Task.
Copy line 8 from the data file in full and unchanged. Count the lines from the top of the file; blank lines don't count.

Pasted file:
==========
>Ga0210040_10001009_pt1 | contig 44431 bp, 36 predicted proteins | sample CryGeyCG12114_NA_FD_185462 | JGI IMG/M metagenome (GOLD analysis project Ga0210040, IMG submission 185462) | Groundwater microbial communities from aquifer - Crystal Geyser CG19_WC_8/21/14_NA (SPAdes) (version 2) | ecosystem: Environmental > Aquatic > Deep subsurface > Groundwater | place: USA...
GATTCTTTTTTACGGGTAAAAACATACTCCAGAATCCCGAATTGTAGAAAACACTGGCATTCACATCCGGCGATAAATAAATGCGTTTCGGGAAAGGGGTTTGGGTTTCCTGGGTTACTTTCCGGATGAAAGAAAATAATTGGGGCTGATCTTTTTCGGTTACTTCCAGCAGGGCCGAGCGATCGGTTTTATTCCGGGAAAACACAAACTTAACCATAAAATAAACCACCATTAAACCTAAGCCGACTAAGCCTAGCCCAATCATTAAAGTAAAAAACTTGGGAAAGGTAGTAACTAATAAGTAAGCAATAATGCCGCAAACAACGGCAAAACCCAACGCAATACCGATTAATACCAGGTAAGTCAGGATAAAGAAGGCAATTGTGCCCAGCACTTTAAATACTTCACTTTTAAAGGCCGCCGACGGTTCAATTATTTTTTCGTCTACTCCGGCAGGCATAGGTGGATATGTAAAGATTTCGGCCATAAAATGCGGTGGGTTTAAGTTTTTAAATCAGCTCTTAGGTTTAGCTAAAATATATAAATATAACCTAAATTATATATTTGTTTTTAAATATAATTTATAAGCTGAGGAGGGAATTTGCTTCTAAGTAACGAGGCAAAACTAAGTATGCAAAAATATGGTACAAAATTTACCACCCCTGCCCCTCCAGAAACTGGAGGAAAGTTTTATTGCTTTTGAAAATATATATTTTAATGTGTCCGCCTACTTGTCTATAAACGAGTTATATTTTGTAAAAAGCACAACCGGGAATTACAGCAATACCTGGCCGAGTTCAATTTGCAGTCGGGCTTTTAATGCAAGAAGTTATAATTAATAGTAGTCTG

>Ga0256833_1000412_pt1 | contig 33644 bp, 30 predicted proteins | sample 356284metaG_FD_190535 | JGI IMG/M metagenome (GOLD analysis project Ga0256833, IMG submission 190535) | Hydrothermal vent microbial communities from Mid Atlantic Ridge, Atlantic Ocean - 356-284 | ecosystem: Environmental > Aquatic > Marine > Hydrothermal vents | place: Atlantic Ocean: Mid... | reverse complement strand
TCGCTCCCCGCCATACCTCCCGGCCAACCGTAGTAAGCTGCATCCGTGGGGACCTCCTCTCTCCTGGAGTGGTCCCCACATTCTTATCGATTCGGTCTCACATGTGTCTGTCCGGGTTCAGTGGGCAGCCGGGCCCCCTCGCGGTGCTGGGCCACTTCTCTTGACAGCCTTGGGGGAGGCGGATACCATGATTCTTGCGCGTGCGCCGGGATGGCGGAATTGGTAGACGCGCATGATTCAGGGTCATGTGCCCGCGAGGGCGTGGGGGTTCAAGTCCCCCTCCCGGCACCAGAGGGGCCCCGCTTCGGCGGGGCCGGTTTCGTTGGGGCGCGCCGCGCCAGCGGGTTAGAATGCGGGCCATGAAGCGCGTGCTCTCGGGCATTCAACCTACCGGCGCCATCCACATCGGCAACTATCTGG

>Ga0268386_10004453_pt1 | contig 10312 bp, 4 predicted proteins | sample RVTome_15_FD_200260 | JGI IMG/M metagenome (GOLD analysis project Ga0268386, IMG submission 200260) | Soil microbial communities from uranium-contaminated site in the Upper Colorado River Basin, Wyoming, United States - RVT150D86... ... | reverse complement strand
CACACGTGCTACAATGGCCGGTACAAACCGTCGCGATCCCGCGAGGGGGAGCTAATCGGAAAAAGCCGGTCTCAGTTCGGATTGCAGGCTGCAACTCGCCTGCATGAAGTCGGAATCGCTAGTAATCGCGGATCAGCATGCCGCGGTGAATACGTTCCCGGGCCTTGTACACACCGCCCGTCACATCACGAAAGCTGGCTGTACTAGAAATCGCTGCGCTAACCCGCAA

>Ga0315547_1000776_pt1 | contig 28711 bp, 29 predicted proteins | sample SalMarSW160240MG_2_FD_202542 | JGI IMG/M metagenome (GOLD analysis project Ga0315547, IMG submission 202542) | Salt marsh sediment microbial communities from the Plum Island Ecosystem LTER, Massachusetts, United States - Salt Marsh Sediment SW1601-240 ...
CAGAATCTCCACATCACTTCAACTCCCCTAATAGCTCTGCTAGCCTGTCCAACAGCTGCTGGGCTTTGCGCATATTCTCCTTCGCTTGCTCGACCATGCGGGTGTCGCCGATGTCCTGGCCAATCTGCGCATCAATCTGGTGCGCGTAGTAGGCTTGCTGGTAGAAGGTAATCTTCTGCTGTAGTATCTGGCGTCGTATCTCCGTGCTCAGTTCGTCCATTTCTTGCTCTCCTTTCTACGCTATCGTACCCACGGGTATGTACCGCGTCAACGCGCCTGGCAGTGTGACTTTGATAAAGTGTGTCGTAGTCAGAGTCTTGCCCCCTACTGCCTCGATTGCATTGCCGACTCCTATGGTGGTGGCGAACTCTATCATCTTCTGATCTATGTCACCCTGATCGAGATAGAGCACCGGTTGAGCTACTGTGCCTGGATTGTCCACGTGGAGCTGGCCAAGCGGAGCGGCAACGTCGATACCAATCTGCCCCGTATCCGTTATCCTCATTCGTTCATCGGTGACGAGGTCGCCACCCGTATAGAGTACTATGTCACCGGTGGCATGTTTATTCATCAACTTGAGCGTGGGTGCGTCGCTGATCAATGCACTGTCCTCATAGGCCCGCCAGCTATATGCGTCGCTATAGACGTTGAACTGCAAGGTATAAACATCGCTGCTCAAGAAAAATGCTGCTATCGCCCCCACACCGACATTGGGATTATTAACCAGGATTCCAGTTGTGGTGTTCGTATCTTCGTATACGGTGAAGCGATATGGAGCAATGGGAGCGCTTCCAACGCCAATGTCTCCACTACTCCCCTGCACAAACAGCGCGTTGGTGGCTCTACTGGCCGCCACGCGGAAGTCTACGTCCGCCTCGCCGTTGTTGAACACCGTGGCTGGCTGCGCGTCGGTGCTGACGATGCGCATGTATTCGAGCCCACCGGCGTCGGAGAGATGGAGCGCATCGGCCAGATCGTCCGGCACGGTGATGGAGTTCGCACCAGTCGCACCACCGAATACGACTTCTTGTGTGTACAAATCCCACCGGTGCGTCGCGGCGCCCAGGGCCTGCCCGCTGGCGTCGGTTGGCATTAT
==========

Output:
CAGAATCTCCACATCACTTCAACTCCCCTAATAGCTCTGCTAGCCTGTCCAACAGCTGCTGGGCTTTGCGCATATTCTCCTTCGCTTGCTCGACCATGCGGGTGTCGCCGATGTCCTGGCCAATCTGCGCATCAATCTGGTGCGCGTAGTAGGCTTGCTGGTAGAAGGTAATCTTCTGCTGTAGTATCTGGCGTCGTATCTCCGTGCTCAGTTCGTCCATTTCTTGCTCTCCTTTCTACGCTATCGTACCCACGGGTATGTACCGCGTCAACGCGCCTGGCAGTGTGACTTTGATAAAGTGTGTCGTAGTCAGAGTCTTGCCCCCTACTGCCTCGATTGCATTGCCGACTCCTATGGTGGTGGCGAACTCTATCATCTTCTGATCTATGTCACCCTGATCGAGATAGAGCACCGGTTGAGCTACTGTGCCTGGATTGTCCACGTGGAGCTGGCCAAGCGGAGCGGCAACGTCGATACCAATCTGCCCCGTATCCGTTATCCTCATTCGTTCATCGGTGACGAGGTCGCCACCCGTATAGAGTACTATGTCACCGGTGGCATGTTTATTCATCAACTTGAGCGTGGGTGCGTCGCTGATCAATGCACTGTCCTCATAGGCCCGCCAGCTATATGCGTCGCTATAGACGTTGAACTGCAAGGTATAAACATCGCTGCTCAAGAAAAATGCTGCTATCGCCCCCACACCGACATTGGGATTATTAACCAGGATTCCAGTTGTGGTGTTCGTATCTTCGTATACGGTGAAGCGATATGGAGCAATGGGAGCGCTTCCAACGCCAATGTCTCCACTACTCCCCTGCACAAACAGCGCGTTGGTGGCTCTACTGGCCGCCACGCGGAAGTCTACGTCCGCCTCGCCGTTGTTGAACACCGTGGCTGGCTGCGCGTCGGTGCTGACGATGCGCATGTATTCGAGCCCACCGGCGTCGGAGAGATGGAGCGCATCGGCCAGATCGTCCGGCACGGTGATGGAGTTCGCACCAGTCGCACCACCGAATACGACTTCTTGTGTGTACAAATCCCACCGGTGCGTCGCGGCGCCCAGGGCCTGCCCGCTGGCGTCGGTTGGCATTAT